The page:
More than one-half of melanoma cases diagnosed among White patients in 2014 may represent cases of overdiagnosis, according to study findings published in JAMA Dermatology.

The findings are based on a retrospective observational study that sought to estimate excess melanoma incidence in White patients in the United States. Data from the Surveillance, Epidemiology, and End Results (SEER) program were used to compare melanoma incidence and mortality trends among Black and White patients from 1975 to 2014.

The percentage of cases overdiagnosed in 2014 was calculated as the difference in observed incidence and true cancer occurrence trends from 1975 to 2014 divided by the observed incidence trend.

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The melanoma incidence increased about 4-fold in White women (incidence rate ratio [IRR], 4.01 [95% CI, 3.65-4.41]) and 6-fold in White men (IRR, 5.97 [95% CI, 5.47-6.52]) from 1975 to 2014. The change in incidence was small among Black women (IRR, 1.21 [95% CI, 0.97-1.49]) and Black men (IRR, 1.17 [95% CI, 0.77-1.78]) during the same period.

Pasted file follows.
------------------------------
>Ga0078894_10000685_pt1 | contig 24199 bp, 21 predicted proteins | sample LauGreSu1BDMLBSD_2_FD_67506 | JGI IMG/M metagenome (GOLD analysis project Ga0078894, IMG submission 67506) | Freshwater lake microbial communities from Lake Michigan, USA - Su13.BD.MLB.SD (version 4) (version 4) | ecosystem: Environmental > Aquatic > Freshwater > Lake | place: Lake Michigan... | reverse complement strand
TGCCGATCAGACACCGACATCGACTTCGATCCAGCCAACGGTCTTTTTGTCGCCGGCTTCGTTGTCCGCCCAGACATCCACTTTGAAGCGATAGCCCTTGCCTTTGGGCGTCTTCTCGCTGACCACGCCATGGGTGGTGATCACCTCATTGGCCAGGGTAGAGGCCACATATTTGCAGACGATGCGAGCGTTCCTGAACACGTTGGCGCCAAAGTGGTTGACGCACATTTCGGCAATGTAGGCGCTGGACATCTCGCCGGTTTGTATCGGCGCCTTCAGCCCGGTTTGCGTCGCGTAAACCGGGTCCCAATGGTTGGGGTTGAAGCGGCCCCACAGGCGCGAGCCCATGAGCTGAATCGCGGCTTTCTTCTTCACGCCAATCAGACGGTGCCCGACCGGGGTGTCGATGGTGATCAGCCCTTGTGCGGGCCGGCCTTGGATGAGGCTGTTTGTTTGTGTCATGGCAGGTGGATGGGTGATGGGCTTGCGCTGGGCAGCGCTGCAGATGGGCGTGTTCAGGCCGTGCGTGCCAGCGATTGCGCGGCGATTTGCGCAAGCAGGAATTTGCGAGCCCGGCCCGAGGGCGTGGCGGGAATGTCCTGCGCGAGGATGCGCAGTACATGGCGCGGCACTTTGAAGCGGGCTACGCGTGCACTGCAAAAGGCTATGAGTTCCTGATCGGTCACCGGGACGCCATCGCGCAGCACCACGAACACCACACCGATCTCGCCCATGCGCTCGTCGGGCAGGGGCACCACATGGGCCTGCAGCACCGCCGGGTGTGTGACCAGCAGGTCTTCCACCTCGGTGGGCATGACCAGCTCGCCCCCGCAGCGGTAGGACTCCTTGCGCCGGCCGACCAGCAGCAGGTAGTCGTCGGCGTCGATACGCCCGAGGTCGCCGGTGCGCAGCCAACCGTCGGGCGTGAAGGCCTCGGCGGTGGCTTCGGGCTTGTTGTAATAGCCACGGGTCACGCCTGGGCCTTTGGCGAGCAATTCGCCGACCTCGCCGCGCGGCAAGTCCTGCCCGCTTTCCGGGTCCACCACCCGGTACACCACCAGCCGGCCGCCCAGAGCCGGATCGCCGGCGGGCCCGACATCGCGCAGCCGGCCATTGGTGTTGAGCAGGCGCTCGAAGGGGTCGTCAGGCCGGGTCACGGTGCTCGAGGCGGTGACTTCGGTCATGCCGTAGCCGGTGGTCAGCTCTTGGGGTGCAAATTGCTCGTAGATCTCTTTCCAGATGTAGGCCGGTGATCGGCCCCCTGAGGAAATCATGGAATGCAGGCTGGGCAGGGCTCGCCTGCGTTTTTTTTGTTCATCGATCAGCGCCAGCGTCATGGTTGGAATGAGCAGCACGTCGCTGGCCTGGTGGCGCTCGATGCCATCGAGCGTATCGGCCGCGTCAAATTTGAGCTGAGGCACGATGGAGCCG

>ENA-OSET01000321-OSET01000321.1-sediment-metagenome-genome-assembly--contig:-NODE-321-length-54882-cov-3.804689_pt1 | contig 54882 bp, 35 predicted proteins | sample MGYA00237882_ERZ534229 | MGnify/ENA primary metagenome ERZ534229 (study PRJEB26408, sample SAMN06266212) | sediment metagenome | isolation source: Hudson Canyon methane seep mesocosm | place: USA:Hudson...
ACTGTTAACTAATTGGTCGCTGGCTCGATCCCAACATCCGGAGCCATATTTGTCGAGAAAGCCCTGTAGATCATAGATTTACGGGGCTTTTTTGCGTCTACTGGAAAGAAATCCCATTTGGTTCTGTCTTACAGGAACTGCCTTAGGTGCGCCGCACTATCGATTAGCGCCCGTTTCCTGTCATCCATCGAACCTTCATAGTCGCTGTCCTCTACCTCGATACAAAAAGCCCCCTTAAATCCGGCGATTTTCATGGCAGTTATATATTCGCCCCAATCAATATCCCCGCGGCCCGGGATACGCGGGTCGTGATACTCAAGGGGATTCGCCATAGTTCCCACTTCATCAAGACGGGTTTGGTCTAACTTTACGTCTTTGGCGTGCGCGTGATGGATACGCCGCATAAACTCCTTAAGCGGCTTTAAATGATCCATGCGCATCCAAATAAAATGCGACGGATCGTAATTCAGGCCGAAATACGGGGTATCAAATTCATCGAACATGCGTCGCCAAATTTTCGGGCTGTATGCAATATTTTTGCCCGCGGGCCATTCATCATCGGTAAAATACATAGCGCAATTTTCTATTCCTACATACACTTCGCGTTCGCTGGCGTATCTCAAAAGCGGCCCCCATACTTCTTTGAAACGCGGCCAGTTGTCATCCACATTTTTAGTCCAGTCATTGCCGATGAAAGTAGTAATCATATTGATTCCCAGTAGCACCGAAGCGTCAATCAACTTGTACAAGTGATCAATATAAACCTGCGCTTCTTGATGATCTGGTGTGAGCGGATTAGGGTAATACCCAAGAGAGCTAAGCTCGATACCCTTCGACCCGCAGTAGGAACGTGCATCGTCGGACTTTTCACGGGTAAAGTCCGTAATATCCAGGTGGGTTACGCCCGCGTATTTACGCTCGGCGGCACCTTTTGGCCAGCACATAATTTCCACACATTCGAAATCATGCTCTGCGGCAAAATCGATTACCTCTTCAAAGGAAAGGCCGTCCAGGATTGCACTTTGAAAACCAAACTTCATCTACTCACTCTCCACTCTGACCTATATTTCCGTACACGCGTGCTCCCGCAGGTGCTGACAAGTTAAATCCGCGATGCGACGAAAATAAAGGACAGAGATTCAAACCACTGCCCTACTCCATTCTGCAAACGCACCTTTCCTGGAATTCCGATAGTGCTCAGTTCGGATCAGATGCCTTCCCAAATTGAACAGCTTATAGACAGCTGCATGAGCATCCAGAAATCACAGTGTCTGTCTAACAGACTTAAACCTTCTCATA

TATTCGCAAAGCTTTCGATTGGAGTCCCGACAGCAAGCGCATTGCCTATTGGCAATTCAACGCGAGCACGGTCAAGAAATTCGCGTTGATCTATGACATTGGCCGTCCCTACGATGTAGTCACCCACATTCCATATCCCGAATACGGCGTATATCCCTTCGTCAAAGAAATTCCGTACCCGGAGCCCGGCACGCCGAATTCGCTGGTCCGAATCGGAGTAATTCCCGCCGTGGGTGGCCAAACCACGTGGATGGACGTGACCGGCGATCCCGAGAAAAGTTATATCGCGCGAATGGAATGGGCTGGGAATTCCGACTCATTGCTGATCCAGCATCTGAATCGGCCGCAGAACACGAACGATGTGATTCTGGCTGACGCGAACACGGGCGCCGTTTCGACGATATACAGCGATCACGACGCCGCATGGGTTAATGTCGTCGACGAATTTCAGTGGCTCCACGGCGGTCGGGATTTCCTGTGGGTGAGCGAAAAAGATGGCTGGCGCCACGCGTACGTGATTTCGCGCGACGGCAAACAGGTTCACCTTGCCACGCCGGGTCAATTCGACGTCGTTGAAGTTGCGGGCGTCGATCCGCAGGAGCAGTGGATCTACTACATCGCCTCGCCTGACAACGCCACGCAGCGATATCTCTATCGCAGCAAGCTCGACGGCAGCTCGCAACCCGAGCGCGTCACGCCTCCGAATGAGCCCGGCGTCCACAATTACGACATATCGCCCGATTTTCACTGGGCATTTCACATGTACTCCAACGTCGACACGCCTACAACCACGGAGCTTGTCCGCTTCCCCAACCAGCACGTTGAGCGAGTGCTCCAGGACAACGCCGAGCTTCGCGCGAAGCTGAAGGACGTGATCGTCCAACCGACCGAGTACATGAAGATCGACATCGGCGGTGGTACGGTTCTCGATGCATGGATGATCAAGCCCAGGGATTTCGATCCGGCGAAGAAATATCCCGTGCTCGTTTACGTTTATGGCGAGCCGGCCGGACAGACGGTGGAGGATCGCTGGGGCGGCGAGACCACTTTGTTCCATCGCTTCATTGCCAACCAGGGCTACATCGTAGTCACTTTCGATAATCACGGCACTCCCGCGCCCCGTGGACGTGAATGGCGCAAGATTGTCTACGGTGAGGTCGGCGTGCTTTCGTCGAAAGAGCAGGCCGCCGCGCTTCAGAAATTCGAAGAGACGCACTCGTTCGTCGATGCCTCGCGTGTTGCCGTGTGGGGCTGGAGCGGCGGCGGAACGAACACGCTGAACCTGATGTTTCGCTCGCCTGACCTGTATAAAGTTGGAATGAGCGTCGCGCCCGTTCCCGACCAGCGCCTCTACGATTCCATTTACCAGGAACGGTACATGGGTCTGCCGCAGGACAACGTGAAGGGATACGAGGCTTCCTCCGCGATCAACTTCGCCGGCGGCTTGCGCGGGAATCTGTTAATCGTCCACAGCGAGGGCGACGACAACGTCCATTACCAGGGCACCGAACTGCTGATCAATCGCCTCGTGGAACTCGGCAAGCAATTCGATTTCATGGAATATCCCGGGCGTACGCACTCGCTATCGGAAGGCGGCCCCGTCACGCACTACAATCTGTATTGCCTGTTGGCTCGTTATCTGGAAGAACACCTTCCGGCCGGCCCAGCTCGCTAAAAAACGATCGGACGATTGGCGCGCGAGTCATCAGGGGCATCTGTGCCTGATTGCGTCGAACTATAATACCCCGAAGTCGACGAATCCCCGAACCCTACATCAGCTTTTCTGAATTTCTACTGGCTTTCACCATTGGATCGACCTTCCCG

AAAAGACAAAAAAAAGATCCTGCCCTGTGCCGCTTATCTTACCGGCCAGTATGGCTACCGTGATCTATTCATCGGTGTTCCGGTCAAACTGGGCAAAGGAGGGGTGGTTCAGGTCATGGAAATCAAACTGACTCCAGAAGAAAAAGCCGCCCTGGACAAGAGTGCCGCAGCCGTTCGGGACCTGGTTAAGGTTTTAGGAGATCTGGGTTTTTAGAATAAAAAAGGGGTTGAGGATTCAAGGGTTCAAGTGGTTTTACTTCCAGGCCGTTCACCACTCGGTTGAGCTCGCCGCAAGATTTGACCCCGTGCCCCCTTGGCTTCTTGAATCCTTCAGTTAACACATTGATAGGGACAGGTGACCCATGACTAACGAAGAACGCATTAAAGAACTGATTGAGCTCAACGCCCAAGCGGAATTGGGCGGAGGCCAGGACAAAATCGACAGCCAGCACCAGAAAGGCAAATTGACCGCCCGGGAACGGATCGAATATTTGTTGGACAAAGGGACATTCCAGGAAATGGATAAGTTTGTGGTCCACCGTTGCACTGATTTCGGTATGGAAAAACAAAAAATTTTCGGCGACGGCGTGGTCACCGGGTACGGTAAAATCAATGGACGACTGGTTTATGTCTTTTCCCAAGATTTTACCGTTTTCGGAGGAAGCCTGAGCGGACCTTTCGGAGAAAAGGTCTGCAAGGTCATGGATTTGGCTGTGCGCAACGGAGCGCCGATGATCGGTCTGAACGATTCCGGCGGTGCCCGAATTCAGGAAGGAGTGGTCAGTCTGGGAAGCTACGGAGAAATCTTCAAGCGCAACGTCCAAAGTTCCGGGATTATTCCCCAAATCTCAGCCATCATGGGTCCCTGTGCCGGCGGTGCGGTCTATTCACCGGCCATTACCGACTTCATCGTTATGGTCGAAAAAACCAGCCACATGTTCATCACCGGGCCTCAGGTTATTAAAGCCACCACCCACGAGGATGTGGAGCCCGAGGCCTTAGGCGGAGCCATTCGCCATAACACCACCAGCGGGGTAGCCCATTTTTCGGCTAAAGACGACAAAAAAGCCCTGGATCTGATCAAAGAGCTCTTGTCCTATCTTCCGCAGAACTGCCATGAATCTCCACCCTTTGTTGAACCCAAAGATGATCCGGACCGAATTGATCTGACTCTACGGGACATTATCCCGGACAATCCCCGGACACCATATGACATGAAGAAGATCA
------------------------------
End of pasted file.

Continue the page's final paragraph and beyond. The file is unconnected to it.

Mortality owing to melanoma was stable among White women (mortality rate ratio [MRR], 1.02 [95% CI, 0.96-1.09]) and increased by nearly 50% in White men (MRR, 1.49 [95% CI, 1.25-1.77]). Melanoma mortality was reduced by about 25% in Black women (MRR, 0.76 [95% CI, 0.63-0.90]) and in Black men (MRR, 0.72 [95% CI, 0.62-0.84]).

Using these mortality trends as a proxy for changes in true cancer occurrence, the investigators found that the percentage of cases overdiagnosed in 2014 was 59% (95% CI, 45%-70%) among White women and 60% (95% CI, 32%-75%) among White men.

Study limitations include a cohort of only Black and White patients in the United States, and so the findings may not be generalizable to other populations, the investigators note. Also, the estimates are based on populations and do not provide information on individual patients, and the analysis did not include more recent trends in overdiagnosis.

“As with clinicians in other subspecialties, dermatologists must grapple with the very real prospect that screening is a major source of the increased incidence of melanoma,” the study authors commented. They also suggested that additional studies may “quantify the reservoir of asymptomatic, indolent disease by performing an ‘epidemiologic necropsy,’ an autopsy study in which individuals not known to have melanoma during life have all moles biopsied to fully understand the contribution of medical care to the melanoma epidemic.”


Adamson AS, Suarez EA, Welch HG. Estimating overdiagnosis of melanoma using trends among black and white patients in the US. JAMA Dermatol. 2022;158(4):426-431. doi:10.1001/jamadermatol.2022.0139

This article originally appeared on Dermatology Advisor